The X-Files influence is strong in “F.Z.Z.T.,” beginning with a creepy opening sequence where a group of Boy Scouts tell scary stories around the campfire before their troop leader is mysteriously killed and left hovering in the air. Once the agents get involved, the episode moves into less atmospheric territory, but the shadiness of Agent Blake (Titus Welliver reprising his role from the “Item 47” Marvel short film) makes me think of The X-Files’ Men In Black, people who worked for a similarly expansive government group with mysterious intentions. The tag for this episode suggests that Coulson is breaking away from the rules and regulations set down for him by his superiors, and it would be great if S.H.I.E.L.D. actually ended up being this season’s Big Bad. Judging by the trailer for Captain America: The Winter Soldier, it looks like S.H.I.E.L.D. is one of the villains of that film, and it would be a smart decision to use this series to set up a more villainous role for the organization. (That trailer also poses some interesting questions about the future of this show if it’s renewed for a second season.)


Whedon television shows are always ensemble affairs, with the supporting cast often proving more interesting than the central figures. Firefly is the exception because Captain Mal is awesome, but the relatively bland main heroes of Buffy, Angel, and Dollhouse are surrounded by captivating characters that help elevate each series. Like Firefly, Agents Of S.H.I.E.L.D. has the benefit of a charismatic lead in Clark Gregg’s Agent Coulson, but the show will only improve as it begins to further explore the histories and relationships of the people under his command. “F.Z.Z.T.” shines a spotlight on Agents Fitz and Simmons, and it benefits from the shift in focus. When Simmons is exposed to the Chitauri virus and quarantined in the lab, Fitz steps up to help her find a vaccine antiserum, and when it looks like all hope is lost, Simmons goes through with S.H.I.E.L.D. protocol and throws herself out the airlock. The dynamic between the two is very reminiscent of Buffy’s Willow and Xander, two long-time friends who act like brother and sister but easily have the potential for something more. The kiss on the cheek Simmons gives Fitz at the end of the episode makes me think that, like the Buffy pair, Simmons has romantic feelings that are unreciprocated by Fitz, who is fawning over Skye the way season one Xander lusted over Buffy.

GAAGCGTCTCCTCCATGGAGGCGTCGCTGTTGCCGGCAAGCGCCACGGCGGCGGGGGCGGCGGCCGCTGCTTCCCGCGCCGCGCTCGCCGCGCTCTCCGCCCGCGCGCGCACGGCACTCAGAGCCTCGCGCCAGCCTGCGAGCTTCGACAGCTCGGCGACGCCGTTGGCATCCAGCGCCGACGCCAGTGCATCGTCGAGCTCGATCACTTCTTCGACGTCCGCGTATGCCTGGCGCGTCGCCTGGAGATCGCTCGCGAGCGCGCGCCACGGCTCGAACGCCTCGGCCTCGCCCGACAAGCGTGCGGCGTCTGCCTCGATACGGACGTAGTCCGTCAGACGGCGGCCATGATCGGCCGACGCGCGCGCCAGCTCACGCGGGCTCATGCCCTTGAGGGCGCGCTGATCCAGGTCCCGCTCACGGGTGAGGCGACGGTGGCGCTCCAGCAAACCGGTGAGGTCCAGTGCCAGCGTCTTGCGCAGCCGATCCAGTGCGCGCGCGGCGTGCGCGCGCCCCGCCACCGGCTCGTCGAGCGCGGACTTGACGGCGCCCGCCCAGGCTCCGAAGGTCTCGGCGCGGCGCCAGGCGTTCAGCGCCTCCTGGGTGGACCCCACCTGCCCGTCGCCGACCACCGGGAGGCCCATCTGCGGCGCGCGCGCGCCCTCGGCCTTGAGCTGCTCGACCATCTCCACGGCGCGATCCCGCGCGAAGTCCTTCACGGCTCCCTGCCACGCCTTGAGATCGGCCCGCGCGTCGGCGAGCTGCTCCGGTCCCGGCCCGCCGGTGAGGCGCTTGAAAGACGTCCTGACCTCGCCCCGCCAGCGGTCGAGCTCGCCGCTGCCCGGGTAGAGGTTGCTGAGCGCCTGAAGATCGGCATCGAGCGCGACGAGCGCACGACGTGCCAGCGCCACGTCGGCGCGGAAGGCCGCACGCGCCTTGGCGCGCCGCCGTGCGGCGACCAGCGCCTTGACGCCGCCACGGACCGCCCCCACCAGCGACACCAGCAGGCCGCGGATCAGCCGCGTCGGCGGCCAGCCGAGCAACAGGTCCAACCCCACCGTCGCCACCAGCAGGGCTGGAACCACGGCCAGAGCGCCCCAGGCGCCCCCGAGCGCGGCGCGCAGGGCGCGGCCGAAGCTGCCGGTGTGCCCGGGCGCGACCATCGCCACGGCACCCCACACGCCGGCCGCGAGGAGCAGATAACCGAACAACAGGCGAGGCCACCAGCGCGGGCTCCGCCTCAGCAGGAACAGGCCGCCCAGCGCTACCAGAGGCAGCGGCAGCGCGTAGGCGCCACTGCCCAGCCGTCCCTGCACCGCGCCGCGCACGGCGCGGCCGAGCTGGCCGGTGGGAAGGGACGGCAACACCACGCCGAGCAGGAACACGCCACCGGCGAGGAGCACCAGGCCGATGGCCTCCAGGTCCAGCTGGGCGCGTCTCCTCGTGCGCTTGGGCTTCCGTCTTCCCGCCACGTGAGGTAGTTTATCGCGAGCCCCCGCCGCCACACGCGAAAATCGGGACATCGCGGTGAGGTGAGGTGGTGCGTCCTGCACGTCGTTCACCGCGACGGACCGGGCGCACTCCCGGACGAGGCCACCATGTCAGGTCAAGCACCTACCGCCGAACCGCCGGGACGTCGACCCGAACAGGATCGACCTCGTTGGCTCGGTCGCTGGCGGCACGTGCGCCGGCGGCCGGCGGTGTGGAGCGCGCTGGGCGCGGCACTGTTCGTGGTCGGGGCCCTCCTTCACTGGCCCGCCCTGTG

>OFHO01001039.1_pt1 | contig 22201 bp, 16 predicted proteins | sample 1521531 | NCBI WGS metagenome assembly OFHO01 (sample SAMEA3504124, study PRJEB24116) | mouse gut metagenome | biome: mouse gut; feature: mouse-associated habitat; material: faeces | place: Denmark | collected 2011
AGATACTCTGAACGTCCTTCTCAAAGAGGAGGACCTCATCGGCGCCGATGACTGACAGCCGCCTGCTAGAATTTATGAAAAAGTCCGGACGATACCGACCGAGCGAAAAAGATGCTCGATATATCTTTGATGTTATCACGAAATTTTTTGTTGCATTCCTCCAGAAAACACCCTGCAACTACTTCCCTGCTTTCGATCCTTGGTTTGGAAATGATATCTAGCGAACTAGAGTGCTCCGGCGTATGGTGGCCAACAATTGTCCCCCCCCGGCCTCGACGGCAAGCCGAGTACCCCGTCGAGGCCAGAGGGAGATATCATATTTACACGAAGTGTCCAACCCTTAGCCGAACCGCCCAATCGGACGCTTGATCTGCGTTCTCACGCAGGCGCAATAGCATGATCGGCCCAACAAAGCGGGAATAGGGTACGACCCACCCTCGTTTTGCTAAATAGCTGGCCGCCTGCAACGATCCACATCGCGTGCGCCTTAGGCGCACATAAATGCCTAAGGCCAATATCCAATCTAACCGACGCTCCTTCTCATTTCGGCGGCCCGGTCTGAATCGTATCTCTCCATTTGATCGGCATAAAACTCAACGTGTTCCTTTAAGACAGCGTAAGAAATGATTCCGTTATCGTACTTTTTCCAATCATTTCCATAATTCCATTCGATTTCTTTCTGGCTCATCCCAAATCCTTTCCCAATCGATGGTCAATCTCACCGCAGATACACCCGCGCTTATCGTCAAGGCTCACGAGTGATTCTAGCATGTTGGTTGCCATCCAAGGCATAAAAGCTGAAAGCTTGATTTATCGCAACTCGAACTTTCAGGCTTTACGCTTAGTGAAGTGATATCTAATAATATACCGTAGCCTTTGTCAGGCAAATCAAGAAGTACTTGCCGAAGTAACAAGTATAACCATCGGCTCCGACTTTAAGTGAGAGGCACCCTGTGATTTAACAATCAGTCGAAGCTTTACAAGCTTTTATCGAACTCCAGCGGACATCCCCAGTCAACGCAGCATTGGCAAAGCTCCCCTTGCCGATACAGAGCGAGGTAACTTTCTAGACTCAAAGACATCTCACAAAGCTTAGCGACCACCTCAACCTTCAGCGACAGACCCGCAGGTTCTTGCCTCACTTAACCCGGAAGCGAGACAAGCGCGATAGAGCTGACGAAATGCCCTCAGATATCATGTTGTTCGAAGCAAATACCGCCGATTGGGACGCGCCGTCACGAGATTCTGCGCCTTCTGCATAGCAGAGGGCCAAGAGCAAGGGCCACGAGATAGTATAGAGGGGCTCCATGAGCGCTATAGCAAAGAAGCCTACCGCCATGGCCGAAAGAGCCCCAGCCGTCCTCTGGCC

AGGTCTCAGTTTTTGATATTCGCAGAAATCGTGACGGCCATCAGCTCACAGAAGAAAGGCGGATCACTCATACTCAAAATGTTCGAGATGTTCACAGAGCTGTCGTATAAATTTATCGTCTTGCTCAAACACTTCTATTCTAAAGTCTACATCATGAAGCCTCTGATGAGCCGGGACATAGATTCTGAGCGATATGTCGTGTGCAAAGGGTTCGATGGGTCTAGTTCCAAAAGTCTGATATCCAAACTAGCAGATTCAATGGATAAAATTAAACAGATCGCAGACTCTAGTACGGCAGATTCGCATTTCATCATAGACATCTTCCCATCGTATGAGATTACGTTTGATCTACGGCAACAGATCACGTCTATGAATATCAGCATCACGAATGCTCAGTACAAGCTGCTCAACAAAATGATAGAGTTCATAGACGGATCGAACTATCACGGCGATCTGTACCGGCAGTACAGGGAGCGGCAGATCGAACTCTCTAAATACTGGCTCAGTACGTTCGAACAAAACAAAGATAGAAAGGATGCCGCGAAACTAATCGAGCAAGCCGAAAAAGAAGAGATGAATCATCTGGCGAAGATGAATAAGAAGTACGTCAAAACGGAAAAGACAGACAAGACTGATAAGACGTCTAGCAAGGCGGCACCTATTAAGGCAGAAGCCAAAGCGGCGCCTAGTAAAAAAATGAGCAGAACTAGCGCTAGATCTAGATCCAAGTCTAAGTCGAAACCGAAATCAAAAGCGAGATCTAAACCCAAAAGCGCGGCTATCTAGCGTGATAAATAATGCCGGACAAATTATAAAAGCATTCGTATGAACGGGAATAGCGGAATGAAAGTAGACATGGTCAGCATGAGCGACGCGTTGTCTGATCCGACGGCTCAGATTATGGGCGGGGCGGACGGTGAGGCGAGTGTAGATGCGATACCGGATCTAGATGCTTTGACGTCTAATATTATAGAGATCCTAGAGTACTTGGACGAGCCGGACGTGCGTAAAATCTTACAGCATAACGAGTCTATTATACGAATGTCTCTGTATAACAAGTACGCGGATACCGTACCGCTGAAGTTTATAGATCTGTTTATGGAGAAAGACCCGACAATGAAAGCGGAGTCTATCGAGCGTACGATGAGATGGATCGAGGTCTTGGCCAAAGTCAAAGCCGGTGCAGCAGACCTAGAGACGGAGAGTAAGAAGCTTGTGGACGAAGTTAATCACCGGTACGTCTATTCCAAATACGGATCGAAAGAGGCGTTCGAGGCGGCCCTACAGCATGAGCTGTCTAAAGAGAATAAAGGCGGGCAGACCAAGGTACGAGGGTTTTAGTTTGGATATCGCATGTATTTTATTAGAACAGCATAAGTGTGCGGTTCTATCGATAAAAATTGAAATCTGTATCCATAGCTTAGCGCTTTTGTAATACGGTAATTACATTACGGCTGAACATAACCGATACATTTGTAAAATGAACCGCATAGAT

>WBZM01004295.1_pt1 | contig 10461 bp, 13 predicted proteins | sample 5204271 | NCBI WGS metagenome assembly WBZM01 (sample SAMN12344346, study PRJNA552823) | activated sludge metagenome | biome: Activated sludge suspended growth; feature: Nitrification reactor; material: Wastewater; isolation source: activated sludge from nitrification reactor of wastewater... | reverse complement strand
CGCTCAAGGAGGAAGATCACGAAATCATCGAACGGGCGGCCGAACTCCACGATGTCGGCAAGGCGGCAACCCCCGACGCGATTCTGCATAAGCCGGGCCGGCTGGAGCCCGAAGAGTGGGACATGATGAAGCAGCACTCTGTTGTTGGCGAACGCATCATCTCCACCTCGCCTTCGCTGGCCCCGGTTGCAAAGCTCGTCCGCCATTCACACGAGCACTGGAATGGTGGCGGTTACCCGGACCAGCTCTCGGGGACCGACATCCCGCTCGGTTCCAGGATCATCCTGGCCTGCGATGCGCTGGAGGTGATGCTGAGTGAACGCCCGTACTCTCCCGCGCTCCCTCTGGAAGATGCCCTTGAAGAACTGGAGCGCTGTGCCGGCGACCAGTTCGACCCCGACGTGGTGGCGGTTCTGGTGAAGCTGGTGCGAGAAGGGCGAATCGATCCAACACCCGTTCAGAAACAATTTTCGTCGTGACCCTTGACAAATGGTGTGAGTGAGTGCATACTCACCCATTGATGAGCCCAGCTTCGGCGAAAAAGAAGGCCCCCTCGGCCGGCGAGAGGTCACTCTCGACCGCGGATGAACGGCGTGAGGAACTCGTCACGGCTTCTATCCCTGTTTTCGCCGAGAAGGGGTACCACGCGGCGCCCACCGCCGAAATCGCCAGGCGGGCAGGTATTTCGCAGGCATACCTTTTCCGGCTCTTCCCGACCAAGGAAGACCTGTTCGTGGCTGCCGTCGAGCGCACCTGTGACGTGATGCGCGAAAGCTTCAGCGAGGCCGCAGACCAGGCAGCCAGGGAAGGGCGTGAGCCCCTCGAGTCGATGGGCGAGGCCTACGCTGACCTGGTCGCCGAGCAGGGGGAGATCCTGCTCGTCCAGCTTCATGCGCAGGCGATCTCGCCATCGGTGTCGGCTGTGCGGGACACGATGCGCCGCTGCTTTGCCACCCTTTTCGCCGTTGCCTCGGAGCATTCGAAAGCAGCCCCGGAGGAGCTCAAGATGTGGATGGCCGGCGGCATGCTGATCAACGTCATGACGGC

Despite my problems with the series, I still look forward to watching S.H.I.E.L.D. every week. It does a good job capturing the thrill of the big screen on a TV budget—as evidenced this week by the action sequence where Ward throws himself out of the airlock to save a falling Simmons—the dialogue is breezy, and the cast becomes more appealing with each new episode. There’s plenty of room for this show to grow, but I’m not ready to write it off yet. It’s already received a full season order, so I expect the show to improve as the writers get the opportunity to address the concerns of the viewing audience, but they need to start fixing those problems immediately or that audience will continue to dwindle away.


Stray observations:

  • David Sims wasn’t able to join me tonight because he has to cover some sort of political election thingy in his hometown tonight, but he’ll be here next week for some S.H.I.E.L.D.-centric dialogue.
  • The November 19th episode of S.H.I.E.L.D. will deal directly with the fallout of Thor: The Dark World. In other news, that movie looks pretty freakin’ cool. (I still can’t believe Marvel found a way to make Thor popular to a wide audience.)
  • Bear McCreary’s musical score for this series has been very aggressive with telling the audience exactly how it should feel, but this episode’s opening sequence shows the value in taking it down a notch and letting the action on screen determine the viewer’s emotional response.
  • Melinda Mae’s interrogation technique: “Have a cookie.”
  • “I don’t sweat; I glisten.”
  • “So sad a man died this way. And yet, so amazing.”
  • “Little heavy on the iron. But don’t worry, you don’t have to start calling me ‘Iron Man’.”